by STIRworldMay 31, 2022
Sitting on the cusp of vandalism and remonstration, art defacement by the groups of public protestors is centuries old, as old as art itself. Entwined with the history of colonisation, enslavement, and concurring battles, public art on street corners, within museums and other public buildings have often been in the eye of the storm. One is often left wondering whether this form of dissent on public monuments and those in public museums by angry protestors leads to a new understanding of the artwork, or whether it is part of the process of getting rid of the irrelevant, making place for that which is politically relevant. In some instances, it may be just a bothersome act that a miscreant has undertaken, but often it is a critique of context in which the artwork was commissioned and created.
Defacing public art is often seen as a true demonstration of individual or group expression and protest. It is a form of protest when statues are brought down, paintings are vandalised or public art is sprayed by protest graffiti.
STIR looks at six important moments of protestors and their confrontations with public art.
The recent protest movement ‘Black Lives Matter’, that followed the brutalisation and subsequent death of African-American George Floyd at the hands of Derek Chauvin, a Minneapolis Police Department officer, saw protestors across the world taking to the streets with banners, placards and performance pieces as a stand against police brutality.
In Bristol, on June 7, 2020, the protest went beyond the alternative methods that most activists are employing these days, and an angry group of protestors dethroned the statue of the British slave trader Edward Colston. The statue was torn down and heaved into the Bristol harbour. It was later retrieved since it was blocking the harbour. The activists continued to protest with placards at the empty plinth and left behind a slew of graffiti as a reminder. More recently, the fury and rage of the Black Lives Matter movement took on yet another form in the Wisconsin State Capitol on the night of June 24. Protestors smashed the windows at the statehouse and tore down two iconic statues – Forward, a statute of a Liberty-like figure, and ironically, the statue of Hans Christian Heg, who was an abolitionist and died trying to end slavery during the Civil War - and dragged them through the streets. The anger erupted after a coloured protestor carrying a megaphone and baseball bat was arrested upon entering a restaurant with his equipment.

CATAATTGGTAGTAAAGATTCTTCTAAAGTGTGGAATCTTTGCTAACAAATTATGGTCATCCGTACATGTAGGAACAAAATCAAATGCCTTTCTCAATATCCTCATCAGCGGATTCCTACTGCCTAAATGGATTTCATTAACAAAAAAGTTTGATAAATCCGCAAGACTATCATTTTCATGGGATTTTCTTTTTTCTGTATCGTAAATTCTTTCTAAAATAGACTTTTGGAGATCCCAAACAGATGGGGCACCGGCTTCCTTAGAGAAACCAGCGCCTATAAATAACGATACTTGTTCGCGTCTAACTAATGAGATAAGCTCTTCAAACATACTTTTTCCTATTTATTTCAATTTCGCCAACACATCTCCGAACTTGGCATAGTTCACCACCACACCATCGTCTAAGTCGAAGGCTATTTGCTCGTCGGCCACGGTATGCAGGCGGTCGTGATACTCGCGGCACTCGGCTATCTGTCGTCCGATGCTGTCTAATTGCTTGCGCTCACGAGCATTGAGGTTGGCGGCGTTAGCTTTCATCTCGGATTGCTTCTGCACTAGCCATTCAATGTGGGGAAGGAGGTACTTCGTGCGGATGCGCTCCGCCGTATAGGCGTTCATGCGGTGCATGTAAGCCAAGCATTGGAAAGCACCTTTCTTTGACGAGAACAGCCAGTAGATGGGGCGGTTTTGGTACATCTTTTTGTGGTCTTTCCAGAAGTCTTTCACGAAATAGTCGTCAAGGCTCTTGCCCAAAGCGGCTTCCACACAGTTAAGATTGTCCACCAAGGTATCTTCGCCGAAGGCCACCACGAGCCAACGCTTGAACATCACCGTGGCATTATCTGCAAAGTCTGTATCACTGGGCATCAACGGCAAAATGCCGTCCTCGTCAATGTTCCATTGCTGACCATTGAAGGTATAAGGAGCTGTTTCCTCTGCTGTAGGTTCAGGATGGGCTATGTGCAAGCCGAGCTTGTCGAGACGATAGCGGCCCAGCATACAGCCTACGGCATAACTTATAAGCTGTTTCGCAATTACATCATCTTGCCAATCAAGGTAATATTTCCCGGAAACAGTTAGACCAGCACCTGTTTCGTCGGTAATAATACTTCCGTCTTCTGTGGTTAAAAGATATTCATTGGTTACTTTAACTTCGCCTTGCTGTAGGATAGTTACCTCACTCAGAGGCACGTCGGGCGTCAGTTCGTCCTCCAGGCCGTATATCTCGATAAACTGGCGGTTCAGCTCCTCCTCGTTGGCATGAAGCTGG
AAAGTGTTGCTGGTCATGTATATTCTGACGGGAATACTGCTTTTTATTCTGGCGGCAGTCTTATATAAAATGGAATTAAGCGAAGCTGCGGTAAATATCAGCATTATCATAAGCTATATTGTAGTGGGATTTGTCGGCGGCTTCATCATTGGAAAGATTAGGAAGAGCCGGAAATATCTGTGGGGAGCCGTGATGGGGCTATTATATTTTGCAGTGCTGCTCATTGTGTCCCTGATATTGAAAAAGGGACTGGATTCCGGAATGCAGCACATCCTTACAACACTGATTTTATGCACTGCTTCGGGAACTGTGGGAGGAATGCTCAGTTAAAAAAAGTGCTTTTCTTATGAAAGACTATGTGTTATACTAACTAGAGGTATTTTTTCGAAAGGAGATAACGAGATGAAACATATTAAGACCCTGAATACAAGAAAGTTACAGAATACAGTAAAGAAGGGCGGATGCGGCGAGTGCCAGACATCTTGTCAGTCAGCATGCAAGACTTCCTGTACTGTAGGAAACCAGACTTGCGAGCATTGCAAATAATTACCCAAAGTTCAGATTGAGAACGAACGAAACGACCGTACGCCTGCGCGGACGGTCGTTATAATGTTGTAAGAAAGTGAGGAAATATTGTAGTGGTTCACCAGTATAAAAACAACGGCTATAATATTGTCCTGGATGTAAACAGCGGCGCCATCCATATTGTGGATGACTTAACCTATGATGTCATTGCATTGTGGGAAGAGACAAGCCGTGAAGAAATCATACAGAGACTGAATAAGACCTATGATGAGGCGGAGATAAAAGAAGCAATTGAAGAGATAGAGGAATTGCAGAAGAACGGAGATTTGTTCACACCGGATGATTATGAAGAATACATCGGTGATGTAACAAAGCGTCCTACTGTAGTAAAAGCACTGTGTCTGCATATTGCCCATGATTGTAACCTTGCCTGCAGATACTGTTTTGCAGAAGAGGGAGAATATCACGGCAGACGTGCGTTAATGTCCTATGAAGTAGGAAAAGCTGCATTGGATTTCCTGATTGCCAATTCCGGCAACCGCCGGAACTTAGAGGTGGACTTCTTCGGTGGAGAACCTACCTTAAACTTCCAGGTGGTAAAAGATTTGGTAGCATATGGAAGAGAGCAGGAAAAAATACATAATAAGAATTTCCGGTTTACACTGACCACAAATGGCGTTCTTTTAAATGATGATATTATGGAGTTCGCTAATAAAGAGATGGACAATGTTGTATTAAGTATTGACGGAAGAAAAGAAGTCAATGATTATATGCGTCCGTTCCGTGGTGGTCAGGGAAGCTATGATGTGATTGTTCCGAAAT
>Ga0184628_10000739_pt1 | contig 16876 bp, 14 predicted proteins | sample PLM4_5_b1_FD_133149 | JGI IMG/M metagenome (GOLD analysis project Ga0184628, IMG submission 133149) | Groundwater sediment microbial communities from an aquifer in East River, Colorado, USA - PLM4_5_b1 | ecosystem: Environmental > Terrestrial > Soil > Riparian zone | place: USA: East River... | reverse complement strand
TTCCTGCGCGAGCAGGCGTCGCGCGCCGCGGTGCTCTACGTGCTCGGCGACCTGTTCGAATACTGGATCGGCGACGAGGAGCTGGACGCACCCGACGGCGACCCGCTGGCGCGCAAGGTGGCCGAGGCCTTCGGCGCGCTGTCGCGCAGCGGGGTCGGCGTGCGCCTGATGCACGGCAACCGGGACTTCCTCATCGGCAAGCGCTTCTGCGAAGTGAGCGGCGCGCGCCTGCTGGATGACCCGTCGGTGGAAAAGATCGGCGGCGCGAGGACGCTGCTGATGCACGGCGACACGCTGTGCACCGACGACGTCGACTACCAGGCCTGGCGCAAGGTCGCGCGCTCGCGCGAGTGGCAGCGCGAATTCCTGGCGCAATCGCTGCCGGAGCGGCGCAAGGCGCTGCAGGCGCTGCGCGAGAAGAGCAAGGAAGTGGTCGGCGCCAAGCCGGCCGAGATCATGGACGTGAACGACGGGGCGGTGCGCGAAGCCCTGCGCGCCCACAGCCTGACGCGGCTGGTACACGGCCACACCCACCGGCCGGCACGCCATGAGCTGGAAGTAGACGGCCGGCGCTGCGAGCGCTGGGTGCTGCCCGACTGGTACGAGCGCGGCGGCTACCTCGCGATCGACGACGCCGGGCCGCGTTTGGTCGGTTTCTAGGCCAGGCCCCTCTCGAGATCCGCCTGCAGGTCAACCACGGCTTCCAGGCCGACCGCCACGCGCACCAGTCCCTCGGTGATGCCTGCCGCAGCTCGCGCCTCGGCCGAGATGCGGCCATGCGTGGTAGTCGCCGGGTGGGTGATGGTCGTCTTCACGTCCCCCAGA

In some instances, the protests have been anonymous. The Anti-Semitic graffiti sprayed on to Indian-Jewish artist Anish Kapoor’s huge conceptual sculpture, The Dirty Corner, representing the ’Queen’s Vagina’ at the Palace of Versailles in France is one such instance. The installation was covered with comments like, “The second rape of the nation by deviant Jewish activism,” and “Christ is king in Versailles”. Surprisingly, Kapoor wanted the graffiti retained, “to bear witness to hatred”. However, he was then ordered by the French Court to have it removed. It has, however, been well documented in public memory through photographs and videos.
Going back further in history, it was on March 24, 1970, at 1:00 am, when three sticks of dynamite were placed under a cast of Rodin’s Thinker, installed at the Cleveland Museum of Art in Ohio, US, as part of a protest by radical Weather Underground that was operating there, as a comment on the Vietnam War. After much consideration, the museum decided to mount and display the damaged sculpture since it would bear vivid witness to a period of political unrest.
At the Rijksmuseum in Amsterdam, artist Rembrandt's Night Watch was slashed by an unemployed and mentally unstable school teacher, William de Rijk, in September 1975. It was a cry of protest against being unemployed, and hence, depressed and unstable. The painting was restored and Rijk was subsequently sent to a psychiatric hospital where he tragically committed suicide a year later. The same painting was once again vandalised in 1990, when a man threw acid on it. The guards managed to quickly dilute it with water so that it penetrated only the varnish layer, and the painting was restored again.
Another painting that has seen a fair amount of vandalism, to the point of being stolen, is Leonardo da Vinci’s Mona Lisa. On December 30, 1956, a young Bolivian man named Ugo Ungaza Villegas threw a rock at the painting; consequently, a speck of the original pigment near the left elbow fell off and it was later painted over. Then again in 1974, a disabled woman was upset by the paintings ‘inaccessibility’ while it was being displayed at the Tokyo National Museum and she proceeded to attempt spraying it with red paint. Luckily it was behind protective glass. Quite naturally, Mona Lisa became one of the best protected paintings at the Louvre with bullet proof-glass and security guards overseeing it. Despite which, in 2009, a Russian woman, distraught over being denied French citizenship, threw a terracotta teacup, purchased at the museum, on the painting in the Louvre; the vessel shattered against the glass enclosure.
Graffiti artist FADE, a part of the AA, WF and TFO crews in Europe with legendary members such as MUTZ, JUST, 9 VOLT, TRES and TYKE paid homage to Jean-Michel Basquiat by spraying the graffiti “You Will FADE, Look to You,” across walls, shop shutters and even public art squares — a forceful and powerful call for self-empowerment. The statement screamed from the wall to support yourself because everything, including you, will one day disappear.
As recorded by history, protest can often cut into art, sometimes birthing its own forms of art as well. It usually leads to defacement and sometimes destruction, leaving one with questions about intention and cause, because protest can often be symbolic rather than literal.